Flint golfer Shasta Averyhardt learns not to say “I’m sorry” in response to LPGA

Flint golfer Shasta Averyhardt learns not to say

MIDLAND, MI – In 2014, Shasta Averyhardt was so frustrated and depressed after two seasons on the LPGA tour that she put down her golf clubs to become an accountant.

“I was sick of it … I was frustrated with my inconsistency and felt a little depressed,” said Averyhardt. “But I love competitive golf. I love taking part in competitions. “

The 2004 graduate of Grand Blanc High School got the boost she needed at a sports symposium in Chicago to return in 2018.

“There were great athletes and Olympians talking about their careers,” said Averyhardt. “After that I decided not to end my career. When it was over, I didn’t want to regret it. “

In the opening round of the LPGA Dow Great Lakes Bay Invitational on Wednesday, Averyhardt only regretted a crooked putter, which she and her teammate Anita Uwadia after a round in alternate shot format around the age of 60.

The second round on Thursday at the Midland Country Club will be used for the only team event of the LPGA Tour in Best Ball format. Averyhardt and Uwadia won the John Shippen National Invitational at the Detroit Golf Club for an exemption for the Midland event.

“The Shippen was actually the first time I’ve ever played a team event,” said Averyhardt. “You have to get used to it. The most important thing I’ve learned is not to say “I’m sorry” after bad shots. I got tired and hit some bad shots and kept saying, ‘I’m sorry.’ Finally, Anita told me to stop apologizing.

“You feel so responsible for a bad shot, for putting your partner in a bad position. But you can’t do that. You have to keep working on it. “

Averyhardt and Uwadia both play on the Symetra Tour, both hoping for a breakthrough and a place on the LPGA Tour. Averyhardt took part in the LPGA Tour in 2011 and 2013 after playing at the US Women’s Open in 2010.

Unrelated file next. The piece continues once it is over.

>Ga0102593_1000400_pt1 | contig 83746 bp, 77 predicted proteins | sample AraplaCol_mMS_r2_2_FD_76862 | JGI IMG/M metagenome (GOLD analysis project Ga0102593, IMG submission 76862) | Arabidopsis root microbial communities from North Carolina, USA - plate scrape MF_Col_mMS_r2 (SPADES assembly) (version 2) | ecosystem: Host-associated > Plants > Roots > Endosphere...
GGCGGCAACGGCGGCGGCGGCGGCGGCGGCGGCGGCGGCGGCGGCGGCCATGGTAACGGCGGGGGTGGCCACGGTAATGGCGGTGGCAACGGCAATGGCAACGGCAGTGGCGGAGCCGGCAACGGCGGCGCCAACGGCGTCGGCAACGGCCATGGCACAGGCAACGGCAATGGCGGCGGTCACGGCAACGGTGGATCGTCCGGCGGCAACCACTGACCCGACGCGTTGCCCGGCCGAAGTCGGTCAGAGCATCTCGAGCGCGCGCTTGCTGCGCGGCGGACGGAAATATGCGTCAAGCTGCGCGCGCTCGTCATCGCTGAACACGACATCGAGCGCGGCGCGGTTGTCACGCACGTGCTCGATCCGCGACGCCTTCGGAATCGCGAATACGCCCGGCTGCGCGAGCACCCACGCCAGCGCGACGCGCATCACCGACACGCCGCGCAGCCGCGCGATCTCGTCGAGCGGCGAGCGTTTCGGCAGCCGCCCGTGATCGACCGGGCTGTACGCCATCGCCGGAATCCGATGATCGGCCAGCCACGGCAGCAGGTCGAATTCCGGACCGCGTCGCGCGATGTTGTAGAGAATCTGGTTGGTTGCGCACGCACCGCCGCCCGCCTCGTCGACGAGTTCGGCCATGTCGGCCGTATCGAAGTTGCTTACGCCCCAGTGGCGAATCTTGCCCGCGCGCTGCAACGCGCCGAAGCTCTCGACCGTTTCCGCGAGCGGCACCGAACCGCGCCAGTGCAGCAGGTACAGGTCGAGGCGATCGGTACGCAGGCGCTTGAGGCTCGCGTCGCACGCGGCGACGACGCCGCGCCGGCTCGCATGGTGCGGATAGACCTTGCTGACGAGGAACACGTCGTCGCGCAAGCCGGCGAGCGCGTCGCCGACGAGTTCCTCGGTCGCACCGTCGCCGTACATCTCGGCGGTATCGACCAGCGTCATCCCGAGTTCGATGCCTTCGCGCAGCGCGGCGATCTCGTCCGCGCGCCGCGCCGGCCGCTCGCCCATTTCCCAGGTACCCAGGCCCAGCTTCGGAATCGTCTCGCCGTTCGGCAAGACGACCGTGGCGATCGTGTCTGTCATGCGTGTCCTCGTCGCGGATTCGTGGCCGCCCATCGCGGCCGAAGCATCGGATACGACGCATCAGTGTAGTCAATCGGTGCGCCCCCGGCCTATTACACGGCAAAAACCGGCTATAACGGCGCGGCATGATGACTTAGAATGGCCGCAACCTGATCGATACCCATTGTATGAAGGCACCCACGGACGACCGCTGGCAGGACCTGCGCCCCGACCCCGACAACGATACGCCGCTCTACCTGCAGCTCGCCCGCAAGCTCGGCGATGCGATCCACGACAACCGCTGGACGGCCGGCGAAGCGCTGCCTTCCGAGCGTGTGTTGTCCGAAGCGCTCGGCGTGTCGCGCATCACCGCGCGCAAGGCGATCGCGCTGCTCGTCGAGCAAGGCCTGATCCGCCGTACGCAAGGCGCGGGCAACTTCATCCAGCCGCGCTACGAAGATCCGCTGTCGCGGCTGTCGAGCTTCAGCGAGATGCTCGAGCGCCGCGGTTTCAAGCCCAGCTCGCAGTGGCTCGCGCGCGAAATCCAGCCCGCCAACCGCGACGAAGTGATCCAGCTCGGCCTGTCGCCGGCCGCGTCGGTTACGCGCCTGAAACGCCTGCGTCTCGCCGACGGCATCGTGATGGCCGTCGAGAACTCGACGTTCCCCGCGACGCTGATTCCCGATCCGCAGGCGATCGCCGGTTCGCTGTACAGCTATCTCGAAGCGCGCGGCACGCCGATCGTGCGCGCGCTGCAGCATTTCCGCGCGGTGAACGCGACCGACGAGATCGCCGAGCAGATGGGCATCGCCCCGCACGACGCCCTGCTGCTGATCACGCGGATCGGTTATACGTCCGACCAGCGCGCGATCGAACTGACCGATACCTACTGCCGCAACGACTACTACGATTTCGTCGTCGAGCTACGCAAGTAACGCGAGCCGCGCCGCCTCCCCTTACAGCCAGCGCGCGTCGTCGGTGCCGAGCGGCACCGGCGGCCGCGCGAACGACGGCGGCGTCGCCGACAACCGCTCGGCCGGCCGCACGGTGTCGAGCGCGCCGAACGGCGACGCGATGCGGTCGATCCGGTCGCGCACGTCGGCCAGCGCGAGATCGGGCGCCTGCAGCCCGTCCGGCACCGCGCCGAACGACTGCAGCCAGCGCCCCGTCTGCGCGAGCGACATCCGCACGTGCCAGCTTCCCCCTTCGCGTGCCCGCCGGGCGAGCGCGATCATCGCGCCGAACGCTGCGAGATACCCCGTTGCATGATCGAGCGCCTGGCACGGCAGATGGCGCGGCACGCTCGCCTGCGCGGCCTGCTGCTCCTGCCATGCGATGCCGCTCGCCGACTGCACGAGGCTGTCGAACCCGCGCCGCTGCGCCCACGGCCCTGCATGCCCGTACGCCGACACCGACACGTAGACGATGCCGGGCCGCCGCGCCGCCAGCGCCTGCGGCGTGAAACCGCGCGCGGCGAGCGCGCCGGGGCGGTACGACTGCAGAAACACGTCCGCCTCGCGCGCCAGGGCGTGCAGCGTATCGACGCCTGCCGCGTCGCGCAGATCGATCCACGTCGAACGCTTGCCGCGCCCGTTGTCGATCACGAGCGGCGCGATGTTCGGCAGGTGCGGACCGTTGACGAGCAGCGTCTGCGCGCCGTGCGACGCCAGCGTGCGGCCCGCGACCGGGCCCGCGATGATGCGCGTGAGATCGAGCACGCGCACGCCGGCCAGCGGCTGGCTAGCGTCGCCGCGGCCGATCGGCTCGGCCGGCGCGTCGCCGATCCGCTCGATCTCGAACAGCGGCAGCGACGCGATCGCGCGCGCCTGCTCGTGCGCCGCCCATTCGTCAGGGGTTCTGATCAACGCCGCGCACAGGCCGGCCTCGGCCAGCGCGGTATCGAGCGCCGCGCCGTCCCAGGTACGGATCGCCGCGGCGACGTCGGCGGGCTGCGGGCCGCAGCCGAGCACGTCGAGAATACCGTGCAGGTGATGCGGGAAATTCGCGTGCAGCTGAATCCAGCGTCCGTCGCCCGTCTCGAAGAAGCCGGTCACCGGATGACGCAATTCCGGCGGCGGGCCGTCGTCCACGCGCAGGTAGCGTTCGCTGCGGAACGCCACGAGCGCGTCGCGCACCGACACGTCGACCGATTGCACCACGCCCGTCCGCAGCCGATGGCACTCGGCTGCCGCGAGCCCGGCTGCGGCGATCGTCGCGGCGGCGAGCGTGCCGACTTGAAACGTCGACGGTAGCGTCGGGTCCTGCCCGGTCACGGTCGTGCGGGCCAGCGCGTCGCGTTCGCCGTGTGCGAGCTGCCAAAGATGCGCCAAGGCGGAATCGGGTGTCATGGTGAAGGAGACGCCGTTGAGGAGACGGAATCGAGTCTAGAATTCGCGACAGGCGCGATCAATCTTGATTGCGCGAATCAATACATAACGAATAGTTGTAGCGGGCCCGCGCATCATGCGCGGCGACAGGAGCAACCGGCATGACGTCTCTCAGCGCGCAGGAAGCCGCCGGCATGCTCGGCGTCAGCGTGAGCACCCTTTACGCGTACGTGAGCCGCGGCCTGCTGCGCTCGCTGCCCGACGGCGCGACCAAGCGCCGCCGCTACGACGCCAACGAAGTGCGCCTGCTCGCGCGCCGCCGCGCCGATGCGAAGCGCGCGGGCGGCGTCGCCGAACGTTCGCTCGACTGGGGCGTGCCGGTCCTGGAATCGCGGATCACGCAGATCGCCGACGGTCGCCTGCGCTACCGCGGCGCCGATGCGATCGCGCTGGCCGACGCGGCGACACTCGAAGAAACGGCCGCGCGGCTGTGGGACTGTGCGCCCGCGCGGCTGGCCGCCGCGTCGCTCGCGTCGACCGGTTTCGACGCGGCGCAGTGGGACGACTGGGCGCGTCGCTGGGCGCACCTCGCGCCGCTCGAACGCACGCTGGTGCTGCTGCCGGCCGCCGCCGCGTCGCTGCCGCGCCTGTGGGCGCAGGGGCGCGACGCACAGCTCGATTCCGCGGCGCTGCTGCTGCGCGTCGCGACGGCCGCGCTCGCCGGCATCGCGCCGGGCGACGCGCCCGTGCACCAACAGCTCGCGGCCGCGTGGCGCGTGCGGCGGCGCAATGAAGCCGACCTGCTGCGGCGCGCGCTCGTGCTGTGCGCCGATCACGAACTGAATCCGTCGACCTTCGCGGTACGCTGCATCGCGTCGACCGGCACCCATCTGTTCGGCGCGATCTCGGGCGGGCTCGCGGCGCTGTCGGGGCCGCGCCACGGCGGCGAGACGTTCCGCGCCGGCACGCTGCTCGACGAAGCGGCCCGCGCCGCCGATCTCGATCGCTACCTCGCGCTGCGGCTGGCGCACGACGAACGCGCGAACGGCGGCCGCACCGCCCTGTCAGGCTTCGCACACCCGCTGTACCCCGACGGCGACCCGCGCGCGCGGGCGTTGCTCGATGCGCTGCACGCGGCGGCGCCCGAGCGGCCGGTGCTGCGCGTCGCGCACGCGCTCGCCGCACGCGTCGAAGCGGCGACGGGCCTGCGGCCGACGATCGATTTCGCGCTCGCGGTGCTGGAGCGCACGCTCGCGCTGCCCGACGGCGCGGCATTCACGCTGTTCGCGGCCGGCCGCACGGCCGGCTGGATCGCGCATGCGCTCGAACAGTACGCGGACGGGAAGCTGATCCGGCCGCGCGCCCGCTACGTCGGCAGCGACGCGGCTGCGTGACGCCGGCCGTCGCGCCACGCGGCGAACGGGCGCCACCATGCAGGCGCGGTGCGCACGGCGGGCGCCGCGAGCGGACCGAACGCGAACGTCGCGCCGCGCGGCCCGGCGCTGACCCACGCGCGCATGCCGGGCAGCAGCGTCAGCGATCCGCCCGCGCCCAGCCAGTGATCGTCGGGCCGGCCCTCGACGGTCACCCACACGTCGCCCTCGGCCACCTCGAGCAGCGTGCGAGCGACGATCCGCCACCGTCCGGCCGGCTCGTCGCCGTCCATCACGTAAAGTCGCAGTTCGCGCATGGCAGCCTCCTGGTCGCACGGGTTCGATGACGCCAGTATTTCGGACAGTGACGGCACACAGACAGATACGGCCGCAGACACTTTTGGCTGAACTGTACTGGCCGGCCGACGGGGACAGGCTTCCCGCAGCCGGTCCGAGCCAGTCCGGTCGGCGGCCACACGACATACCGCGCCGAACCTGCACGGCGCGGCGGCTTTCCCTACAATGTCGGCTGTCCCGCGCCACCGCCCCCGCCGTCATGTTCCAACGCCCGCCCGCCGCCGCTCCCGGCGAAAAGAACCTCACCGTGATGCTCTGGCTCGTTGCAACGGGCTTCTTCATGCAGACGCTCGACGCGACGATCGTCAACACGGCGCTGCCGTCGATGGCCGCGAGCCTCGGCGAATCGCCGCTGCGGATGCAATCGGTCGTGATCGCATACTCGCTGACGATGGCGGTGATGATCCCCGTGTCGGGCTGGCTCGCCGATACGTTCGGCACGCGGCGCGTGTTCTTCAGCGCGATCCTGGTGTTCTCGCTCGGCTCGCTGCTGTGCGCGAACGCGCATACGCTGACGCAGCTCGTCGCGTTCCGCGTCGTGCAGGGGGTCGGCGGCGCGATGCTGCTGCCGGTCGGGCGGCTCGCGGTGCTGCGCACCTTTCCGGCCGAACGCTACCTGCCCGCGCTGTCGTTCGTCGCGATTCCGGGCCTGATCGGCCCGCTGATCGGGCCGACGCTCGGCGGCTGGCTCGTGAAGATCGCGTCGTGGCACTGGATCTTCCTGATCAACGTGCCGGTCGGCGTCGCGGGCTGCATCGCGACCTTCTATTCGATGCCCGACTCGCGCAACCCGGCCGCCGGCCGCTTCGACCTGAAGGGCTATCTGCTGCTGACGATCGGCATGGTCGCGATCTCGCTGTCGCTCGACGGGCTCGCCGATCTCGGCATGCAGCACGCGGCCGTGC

Averyhardt, who played golf for Flint Central before moving to the Grand Blanc, played collegiate at Jackson State while Uwadia played in South Carolina.

“I played with her on the Symetra Tour and was really impressed with her ability to hit the ball,” said Averyhardt. “We are both strikers and communicate well. You need to be able to speak to your teammate and we’ll do a good job.

“We really had problems putting on the first lap. We hit the ball well. We were solid. We were always on the fairway but we couldn’t get a putt to drop. If we could have done our putts, we would be in a much better position. But many golfers could probably say that. “

Four teams have the first place after one round, all at 5 under par. Defending champions Cydney Clanton and Jasmine Suwannapura are at the top of the table together with the Korda sister team of the number 1 placed Nelly Korda and Jessica Korda. The other teams at the top are Jillian Hollis-Lauren Stephenson and Pajaree Anannarukarn-Aditi Ashok.

But Averyhardt had something these players didn’t have, a hometown.

“I expected it and I enjoyed playing close to home,” said Averyhardt. “It was a great experience to see so many familiar faces, family and friends.”

After Thursday’s best ball round, the field will be reduced to 35 teams, including ties. After Wednesday’s round, the projected cutting line was 1-over, which gave Averyhardt some hope.

“Our strategy for the best ball is to compete against each other, play aggressively,” said Averyhardt. “It’s the best ball so we can make up ground. But we have to play well, push each other … and do a few putts. “

The last round televised by CBS is Saturday.


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